There is so much great art in Spain that it’s hard to know where to start. Its one of the few places in the world where you can see works by Picasso, Joan Miró and Antoni Gaudí just by walking down a street.
If you’re in Barcelona, you’re in for an artistic treat. While the city boasts countless museums and worthy pieces, many don’t realize that just two hours away by public transportation or rental car is a haven (heaven really) that Salvador Dali called home.
I rented a car and made sure I got my international driver’s license at AAA for $15 before leaving the US. It was necessary once I got to the rental car location. I also purchased full insurance on the vehicle, since driving in a foreign country you never know what can happen, and on a one-day rental you really can’t put a price on peace of mind.
Only rent a car when absolutely necessary. Barcelona has a great subway system that will save you a lot of time, headache and money while visiting. Not all day trips require a car–you can easily get to Montserrat by train, for instance. In this case, a car was the best way to squeeze the most out of the day without having to pay for a tour guide. We saw everything at our pace and were back in time to catch an FC Barcelona game at Camp Nou!
Our first stop was the Salvador Dali museum in Figueres. We got there a little before it opened and had time to peruse nearby stores for souvenirs and get an idea of where we were at price-wise. If you buy your tickets ahead of time, you don’t need to stand in line, simply go in when the doors open, right by the ticket booth off the main street. You will not be going into the entrance with the big heavy revolving door until after, if you got the ticket for all exhibits.
The museum used to be a theatre but Dali purchased it and converted it into his life’s work. The golden statues are the guardians of his castle. Outside, you can see the rooftop of one specific area made to look like a fly’s eye.If you put a euro into the car as you enter, it will rain inside the car. This is the beginning of your unusual and oh-so-delightful trip into the world of Salvador Dali.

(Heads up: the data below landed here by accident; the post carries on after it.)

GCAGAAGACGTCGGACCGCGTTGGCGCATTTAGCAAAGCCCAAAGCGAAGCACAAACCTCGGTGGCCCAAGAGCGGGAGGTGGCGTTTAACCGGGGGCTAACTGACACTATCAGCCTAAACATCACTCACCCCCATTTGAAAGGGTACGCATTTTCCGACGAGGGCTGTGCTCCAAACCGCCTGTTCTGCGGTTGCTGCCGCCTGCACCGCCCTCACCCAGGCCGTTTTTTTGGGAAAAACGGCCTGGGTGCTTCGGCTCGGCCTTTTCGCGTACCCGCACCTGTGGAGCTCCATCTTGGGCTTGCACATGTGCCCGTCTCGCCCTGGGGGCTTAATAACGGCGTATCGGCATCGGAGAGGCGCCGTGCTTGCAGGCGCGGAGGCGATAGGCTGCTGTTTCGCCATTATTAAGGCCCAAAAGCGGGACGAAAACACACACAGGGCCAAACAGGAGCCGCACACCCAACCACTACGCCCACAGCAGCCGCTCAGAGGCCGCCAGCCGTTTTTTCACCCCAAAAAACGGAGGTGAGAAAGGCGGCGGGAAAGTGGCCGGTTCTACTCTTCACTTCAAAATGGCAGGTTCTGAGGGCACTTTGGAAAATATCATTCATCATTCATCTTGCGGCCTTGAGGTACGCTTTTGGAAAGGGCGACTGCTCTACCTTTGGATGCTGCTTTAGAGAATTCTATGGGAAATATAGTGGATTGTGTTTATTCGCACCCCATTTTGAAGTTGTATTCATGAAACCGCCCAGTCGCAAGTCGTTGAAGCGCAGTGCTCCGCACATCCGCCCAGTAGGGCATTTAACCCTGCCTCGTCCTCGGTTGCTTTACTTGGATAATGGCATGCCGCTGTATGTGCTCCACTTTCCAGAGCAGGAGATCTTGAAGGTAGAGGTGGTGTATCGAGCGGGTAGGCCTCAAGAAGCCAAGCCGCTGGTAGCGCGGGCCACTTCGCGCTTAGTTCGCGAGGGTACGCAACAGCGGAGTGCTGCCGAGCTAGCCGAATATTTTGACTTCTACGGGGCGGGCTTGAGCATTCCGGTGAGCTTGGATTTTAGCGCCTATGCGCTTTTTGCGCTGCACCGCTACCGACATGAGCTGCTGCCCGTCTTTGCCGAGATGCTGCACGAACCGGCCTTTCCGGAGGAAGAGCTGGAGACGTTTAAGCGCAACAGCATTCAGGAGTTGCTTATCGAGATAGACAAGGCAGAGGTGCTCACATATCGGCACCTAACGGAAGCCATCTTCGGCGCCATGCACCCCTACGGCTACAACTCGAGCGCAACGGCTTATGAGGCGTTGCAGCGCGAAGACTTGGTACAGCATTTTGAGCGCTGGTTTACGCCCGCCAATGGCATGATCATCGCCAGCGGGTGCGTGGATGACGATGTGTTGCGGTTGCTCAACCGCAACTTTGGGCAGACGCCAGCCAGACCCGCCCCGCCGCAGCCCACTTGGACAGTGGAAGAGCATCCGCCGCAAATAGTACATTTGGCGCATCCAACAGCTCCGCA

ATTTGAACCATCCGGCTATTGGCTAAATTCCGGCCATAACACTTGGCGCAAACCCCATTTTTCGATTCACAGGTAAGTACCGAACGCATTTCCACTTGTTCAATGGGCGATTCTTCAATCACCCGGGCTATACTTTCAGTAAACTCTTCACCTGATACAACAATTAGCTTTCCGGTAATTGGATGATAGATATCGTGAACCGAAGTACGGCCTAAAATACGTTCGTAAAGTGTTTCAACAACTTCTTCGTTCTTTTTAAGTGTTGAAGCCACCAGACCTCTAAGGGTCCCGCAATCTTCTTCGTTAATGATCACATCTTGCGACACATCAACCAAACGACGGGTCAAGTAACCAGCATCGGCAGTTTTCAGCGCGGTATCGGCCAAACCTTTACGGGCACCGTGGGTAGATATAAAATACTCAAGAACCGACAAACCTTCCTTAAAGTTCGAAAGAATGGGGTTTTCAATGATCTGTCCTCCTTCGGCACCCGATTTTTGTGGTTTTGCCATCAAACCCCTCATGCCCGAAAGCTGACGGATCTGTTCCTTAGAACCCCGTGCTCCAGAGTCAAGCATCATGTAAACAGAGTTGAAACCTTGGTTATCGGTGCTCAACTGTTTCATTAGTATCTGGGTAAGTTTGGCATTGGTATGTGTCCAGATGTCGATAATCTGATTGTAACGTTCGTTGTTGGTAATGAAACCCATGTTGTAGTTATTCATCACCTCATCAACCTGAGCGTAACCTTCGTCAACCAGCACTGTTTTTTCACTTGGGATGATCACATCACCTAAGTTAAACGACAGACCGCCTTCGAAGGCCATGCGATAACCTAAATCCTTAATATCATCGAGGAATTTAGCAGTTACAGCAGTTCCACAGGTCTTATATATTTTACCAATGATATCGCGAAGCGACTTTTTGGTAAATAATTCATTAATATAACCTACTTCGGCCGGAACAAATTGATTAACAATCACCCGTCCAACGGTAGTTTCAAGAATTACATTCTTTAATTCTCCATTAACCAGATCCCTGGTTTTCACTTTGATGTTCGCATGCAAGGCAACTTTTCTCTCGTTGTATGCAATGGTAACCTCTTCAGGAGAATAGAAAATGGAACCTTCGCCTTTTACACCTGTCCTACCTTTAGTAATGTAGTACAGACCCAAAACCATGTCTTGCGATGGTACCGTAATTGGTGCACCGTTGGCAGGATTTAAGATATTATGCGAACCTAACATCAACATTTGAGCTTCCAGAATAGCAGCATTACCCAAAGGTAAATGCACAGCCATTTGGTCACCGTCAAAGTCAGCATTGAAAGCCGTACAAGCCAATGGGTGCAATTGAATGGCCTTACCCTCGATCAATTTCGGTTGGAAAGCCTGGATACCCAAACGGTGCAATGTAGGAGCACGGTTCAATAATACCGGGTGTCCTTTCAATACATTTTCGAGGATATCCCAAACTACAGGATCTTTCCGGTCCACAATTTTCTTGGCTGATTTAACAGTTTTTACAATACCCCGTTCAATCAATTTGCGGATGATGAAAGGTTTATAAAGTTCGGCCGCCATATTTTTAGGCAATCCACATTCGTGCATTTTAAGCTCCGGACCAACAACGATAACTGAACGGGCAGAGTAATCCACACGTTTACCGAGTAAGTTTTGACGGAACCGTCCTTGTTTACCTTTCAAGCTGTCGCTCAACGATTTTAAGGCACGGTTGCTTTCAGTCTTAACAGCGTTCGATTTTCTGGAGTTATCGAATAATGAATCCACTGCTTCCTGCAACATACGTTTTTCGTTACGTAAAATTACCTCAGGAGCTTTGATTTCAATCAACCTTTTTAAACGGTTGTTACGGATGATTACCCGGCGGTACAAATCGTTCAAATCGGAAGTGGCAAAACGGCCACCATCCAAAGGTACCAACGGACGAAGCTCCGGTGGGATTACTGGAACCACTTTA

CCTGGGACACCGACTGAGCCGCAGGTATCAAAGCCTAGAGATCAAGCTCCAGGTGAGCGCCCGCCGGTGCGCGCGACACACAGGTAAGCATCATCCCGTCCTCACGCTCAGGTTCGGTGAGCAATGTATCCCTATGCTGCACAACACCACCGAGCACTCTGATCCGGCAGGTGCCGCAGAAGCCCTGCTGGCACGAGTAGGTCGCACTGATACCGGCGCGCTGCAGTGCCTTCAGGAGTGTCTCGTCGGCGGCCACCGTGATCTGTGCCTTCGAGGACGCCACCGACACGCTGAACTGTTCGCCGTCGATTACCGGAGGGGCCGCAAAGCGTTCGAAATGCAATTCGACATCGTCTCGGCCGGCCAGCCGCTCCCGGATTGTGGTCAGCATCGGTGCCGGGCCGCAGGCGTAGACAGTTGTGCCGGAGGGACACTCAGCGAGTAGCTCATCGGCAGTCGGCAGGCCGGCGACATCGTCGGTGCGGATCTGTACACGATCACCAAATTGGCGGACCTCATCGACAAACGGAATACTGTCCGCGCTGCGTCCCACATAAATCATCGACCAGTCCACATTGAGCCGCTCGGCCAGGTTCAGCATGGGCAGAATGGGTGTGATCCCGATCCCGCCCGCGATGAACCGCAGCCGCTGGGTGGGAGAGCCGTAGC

You have the ability to tour the museum at your pace, with a map. There is no guide but the staff is extremely knowledgable–they’re all art students currently or were at some point. They are also eager to help, so ask away! You will never discover the secrets of this place on your own. For instance, I’ll bet you had no idea that’s Salvador Dali’s unmarked grave right there in the middle, as everyone comes in. I certainly didn’t when I walked right over it, and neither did these people.
Or that this is the face of Mae West, in abstraction?
How about the fact that the empty drawers on this ceiling mural represent Dali pouring out everything he has into this place, his greatest masterpiece?
The museum is full of secrets waiting to be discovered, and you will not be disappointed at what you find inside. Allow around 2 hours to see all it has to offer.
Some of the more famous pieces include Leda Atomica, Galatea of the Spheres and Lincoln in Dalivision (below).
Once you’re done, it’s finally time o revisit those heavy revolving doors to enter the portion of the museum (a separate exhibit) that showcases Dali’s jewelry. That’s right, Dali made jewelry! And it is just as eccentric and one-of-a-kind as you would expect.
Aim to be finished at the Dali Museum by 12-12:30 and head for a quick lunch in the area. This is a small town, so bring cash as a lot of the local restaurants don’t take credit cards. We went on January 6th, which was Epiphany, so our options were very limited. However, we were served huge portions for a very fair price and had a wonderful meal before continuing our journey to Cadaqués.